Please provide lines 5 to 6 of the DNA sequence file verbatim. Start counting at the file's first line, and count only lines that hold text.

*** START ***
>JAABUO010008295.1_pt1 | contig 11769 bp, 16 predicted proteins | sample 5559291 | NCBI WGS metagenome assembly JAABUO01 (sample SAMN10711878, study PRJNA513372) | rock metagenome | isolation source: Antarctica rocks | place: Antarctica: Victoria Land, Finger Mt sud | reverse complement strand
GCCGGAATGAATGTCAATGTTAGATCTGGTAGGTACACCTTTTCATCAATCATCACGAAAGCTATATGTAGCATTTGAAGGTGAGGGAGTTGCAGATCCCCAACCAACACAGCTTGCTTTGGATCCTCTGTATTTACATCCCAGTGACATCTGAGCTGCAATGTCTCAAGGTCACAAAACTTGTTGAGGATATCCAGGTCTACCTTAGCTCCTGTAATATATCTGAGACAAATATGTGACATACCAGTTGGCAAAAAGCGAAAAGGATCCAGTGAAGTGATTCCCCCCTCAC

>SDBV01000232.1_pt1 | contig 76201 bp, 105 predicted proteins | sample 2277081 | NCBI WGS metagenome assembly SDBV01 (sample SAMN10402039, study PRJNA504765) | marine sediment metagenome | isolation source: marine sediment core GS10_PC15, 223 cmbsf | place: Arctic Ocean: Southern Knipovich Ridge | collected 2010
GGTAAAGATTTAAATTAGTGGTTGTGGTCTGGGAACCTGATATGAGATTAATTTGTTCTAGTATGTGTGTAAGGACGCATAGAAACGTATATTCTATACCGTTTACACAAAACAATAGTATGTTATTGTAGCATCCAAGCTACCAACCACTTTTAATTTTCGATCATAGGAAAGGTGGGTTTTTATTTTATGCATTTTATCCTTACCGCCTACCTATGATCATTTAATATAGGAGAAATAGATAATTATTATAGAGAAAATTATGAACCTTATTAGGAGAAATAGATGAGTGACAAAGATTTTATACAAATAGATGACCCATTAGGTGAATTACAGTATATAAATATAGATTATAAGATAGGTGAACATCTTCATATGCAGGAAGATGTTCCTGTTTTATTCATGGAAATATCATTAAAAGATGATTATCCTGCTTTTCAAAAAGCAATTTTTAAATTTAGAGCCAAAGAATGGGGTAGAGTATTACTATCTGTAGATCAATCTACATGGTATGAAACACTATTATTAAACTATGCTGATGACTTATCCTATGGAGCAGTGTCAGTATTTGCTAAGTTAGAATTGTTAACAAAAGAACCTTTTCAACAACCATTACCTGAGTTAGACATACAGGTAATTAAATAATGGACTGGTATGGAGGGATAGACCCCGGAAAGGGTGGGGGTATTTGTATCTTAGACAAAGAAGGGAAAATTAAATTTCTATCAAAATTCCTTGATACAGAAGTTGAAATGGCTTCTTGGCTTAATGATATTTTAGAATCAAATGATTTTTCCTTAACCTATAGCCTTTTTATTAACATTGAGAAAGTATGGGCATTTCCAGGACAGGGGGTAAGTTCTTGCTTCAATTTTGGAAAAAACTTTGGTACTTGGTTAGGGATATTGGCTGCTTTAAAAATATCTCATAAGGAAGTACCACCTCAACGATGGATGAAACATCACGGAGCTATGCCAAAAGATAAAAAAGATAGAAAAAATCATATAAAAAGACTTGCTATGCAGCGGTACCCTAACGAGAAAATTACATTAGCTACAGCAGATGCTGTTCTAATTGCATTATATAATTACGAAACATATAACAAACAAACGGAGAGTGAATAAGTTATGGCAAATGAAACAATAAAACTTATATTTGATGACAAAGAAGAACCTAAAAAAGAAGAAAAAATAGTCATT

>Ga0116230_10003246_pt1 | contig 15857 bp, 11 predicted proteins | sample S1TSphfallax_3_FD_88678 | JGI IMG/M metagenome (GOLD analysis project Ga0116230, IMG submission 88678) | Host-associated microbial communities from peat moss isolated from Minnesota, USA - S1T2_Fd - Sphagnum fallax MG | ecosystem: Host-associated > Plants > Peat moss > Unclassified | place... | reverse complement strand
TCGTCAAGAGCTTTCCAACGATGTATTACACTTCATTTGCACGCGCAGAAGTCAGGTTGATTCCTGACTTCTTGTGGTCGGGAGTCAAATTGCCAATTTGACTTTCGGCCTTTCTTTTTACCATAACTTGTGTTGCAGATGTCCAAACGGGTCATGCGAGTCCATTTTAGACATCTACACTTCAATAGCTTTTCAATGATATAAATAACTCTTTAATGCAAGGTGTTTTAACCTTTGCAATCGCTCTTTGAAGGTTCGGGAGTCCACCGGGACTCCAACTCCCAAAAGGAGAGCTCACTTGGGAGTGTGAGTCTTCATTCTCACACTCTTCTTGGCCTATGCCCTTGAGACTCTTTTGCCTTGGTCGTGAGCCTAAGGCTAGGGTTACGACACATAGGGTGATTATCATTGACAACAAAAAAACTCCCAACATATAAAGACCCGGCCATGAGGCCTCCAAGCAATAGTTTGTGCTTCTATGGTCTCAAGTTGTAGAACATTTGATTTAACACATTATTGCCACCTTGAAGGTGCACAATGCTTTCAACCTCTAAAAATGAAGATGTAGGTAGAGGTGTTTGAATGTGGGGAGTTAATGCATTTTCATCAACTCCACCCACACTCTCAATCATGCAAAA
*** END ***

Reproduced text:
>Ga0116230_10003246_pt1 | contig 15857 bp, 11 predicted proteins | sample S1TSphfallax_3_FD_88678 | JGI IMG/M metagenome (GOLD analysis project Ga0116230, IMG submission 88678) | Host-associated microbial communities from peat moss isolated from Minnesota, USA - S1T2_Fd - Sphagnum fallax MG | ecosystem: Host-associated > Plants > Peat moss > Unclassified | place... | reverse complement strand
TCGTCAAGAGCTTTCCAACGATGTATTACACTTCATTTGCACGCGCAGAAGTCAGGTTGATTCCTGACTTCTTGTGGTCGGGAGTCAAATTGCCAATTTGACTTTCGGCCTTTCTTTTTACCATAACTTGTGTTGCAGATGTCCAAACGGGTCATGCGAGTCCATTTTAGACATCTACACTTCAATAGCTTTTCAATGATATAAATAACTCTTTAATGCAAGGTGTTTTAACCTTTGCAATCGCTCTTTGAAGGTTCGGGAGTCCACCGGGACTCCAACTCCCAAAAGGAGAGCTCACTTGGGAGTGTGAGTCTTCATTCTCACACTCTTCTTGGCCTATGCCCTTGAGACTCTTTTGCCTTGGTCGTGAGCCTAAGGCTAGGGTTACGACACATAGGGTGATTATCATTGACAACAAAAAAACTCCCAACATATAAAGACCCGGCCATGAGGCCTCCAAGCAATAGTTTGTGCTTCTATGGTCTCAAGTTGTAGAACATTTGATTTAACACATTATTGCCACCTTGAAGGTGCACAATGCTTTCAACCTCTAAAAATGAAGATGTAGGTAGAGGTGTTTGAATGTGGGGAGTTAATGCATTTTCATCAACTCCACCCACACTCTCAATCATGCAAAA